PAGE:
Denver’s Central Library this morning delivered the ultimate example of great customer service as the American Library Association (ALA) 2009 Midwinter Conference was nearing its conclusion: a newborn girl.
A security officer, assisting a woman who had gone into labor, put his coat on the floor so the mother would have a soft place just inside the east entrance to the building, and other staff members held up blankets to provide the woman with as much privacy as was possible. They remained in position while paramedics delivered the child, Denver Public Library Training and Development Coordinator Sandra Smith confirmed this afternoon. The mother and child reportedly are doing fine; no additional information was available out of deference to the mother and the latest Denver Public Library customer; and there are, without doubt, going to be plenty of online stories about the library staff’s quick reaction to something they probably did not study in library school.
It was already clear, even before I learned why Library Public Information Officer M. Celeste Jackson was being interviewed by a local news camera crew in the lobby of the building early this afternoon, that this is a library system with a commitment to innovation and customer service even in difficult financial times.
There is a colorful easy-to-read map available in the building’s lobby for those who want to take a self-guided tour. Staff in the first-floor children’s, reference, and popular materials (fiction, videos, DVDs, books on tape, and CDs) areas are well positioned to answer questions. And clean, easy to read signage provides quick guidance to how the library’s resources are spread throughout the building.
It doesn’t take long to spot a wonderfully retro solution to the perennial problem of not having enough staff to provide immediate face-to-face assistance. Where Ohio University Libraries has been experimenting with the creatively high tech idea of using Skype so in-building users can talk to staff without having to find a reference desk, Denver Public has, under signs with the words “Ask A Librarian/Pregunte A Un Bibliotecario,” hung phones on walls throughout the building.
Picking up one of these hotlines, I learned from a member of library staff that the service was instituted when staffing cutbacks prevented the library from providing the level of service they wanted to deliver. The system, he added, is generally well used and there have only been a few crank calls from those picking up the phones.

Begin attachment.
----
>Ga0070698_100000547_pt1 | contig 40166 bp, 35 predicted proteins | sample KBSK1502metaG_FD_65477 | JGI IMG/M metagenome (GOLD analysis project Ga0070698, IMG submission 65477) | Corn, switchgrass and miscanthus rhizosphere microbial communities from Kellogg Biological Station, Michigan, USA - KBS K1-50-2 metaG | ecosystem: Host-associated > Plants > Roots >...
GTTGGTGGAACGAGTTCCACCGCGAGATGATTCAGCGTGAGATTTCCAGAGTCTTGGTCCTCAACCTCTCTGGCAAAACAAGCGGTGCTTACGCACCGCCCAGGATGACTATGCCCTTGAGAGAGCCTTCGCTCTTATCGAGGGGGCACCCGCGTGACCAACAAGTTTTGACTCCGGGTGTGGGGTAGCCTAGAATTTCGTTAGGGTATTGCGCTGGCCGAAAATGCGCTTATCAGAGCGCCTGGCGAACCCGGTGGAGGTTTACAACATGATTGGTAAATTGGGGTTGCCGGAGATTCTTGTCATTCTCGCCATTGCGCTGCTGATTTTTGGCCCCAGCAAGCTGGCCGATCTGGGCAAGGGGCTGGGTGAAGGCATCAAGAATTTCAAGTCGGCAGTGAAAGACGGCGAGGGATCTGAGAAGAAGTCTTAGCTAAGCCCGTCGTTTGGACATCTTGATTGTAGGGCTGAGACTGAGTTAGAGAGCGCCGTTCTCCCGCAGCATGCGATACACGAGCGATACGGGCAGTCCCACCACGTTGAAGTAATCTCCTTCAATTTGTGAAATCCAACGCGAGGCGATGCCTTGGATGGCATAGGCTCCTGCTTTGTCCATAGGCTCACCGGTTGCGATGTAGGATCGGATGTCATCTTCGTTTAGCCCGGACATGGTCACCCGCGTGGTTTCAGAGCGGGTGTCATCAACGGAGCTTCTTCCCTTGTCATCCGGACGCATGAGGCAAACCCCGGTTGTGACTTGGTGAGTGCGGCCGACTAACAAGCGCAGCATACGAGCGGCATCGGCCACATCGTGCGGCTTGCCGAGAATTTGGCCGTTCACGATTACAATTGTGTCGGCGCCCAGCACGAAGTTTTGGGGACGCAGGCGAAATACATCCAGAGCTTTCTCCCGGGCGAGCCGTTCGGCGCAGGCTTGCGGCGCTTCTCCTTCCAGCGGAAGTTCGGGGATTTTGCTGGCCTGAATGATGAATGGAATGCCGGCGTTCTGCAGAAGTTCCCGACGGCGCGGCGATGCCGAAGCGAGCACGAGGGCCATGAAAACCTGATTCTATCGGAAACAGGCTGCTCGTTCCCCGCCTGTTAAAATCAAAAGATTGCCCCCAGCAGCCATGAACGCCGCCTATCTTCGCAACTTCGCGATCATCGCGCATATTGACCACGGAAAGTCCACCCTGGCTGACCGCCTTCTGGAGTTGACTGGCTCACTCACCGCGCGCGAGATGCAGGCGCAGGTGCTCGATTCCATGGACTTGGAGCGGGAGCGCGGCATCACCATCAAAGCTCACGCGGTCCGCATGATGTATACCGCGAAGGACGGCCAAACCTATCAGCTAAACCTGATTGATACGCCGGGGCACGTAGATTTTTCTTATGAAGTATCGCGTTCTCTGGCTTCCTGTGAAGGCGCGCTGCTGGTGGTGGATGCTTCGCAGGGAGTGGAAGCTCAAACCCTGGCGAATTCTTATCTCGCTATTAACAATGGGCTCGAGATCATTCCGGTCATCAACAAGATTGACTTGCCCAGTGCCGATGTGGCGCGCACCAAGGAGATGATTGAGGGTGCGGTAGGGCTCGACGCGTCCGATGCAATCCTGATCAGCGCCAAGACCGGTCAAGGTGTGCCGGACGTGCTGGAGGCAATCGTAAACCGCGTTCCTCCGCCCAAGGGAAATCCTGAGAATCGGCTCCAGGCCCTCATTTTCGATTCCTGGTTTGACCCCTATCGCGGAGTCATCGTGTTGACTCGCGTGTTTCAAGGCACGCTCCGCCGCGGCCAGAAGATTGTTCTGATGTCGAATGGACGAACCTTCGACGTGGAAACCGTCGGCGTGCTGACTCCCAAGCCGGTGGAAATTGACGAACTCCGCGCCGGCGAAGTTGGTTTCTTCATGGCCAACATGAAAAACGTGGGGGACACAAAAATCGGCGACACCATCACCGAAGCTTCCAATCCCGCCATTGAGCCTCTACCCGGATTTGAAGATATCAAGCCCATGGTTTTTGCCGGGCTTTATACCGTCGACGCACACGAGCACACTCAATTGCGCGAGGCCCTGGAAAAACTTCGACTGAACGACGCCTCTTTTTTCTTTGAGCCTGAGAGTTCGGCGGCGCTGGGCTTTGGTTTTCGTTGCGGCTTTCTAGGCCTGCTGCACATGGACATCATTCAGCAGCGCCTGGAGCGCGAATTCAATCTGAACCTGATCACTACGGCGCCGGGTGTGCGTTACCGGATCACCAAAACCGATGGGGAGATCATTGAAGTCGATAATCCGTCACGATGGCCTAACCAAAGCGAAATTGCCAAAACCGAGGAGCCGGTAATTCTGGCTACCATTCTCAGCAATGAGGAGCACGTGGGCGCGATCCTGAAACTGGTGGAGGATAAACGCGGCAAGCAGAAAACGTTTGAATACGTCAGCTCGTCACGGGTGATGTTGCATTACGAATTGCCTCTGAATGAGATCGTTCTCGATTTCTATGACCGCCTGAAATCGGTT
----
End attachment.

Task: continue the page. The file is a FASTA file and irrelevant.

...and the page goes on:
It’s also obvious that the Library somehow avoids a problem which plagues many large urban library systems: library users who routinely have to be forcibly removed from buildings for disruptive behavior. There were few signs of this problem at the Central Library today, and a few frequent library members and guests confirmed for me that they are feel safe and comfortable using the facility.
Smith credits it to the well trained Security staff and the policy of encouraging anyone displaying disruptive behavior to review and sign the Denver Public Behavioral Contract so they can remain on the premises: “With each individual, it spells out a plan that emphasizes the message that DPL will work to encourage and facilitate the customer’s return to the library after the specific concerns have been addressed. These contracts are supported by city attorney and local courts,” she noted.
It is clear, from talking with the library’s training and development coordinator, that there is an institution-wide commitment to customer service and the prerequisite training; all staff are currently in the process of attending in-house “Crucial Conversations” sessions, and a well developed curriculum of workshops on a variety of topics is at the heart of the system’s commitment to developing and nurturing a community of learners.
N.B.—For a California-based example of innovations in customer service, please visit the Infopeople website page for Cheryl Gould’s “Fully Engaged Customer Service,” being offered both in open-registration and contract versions.
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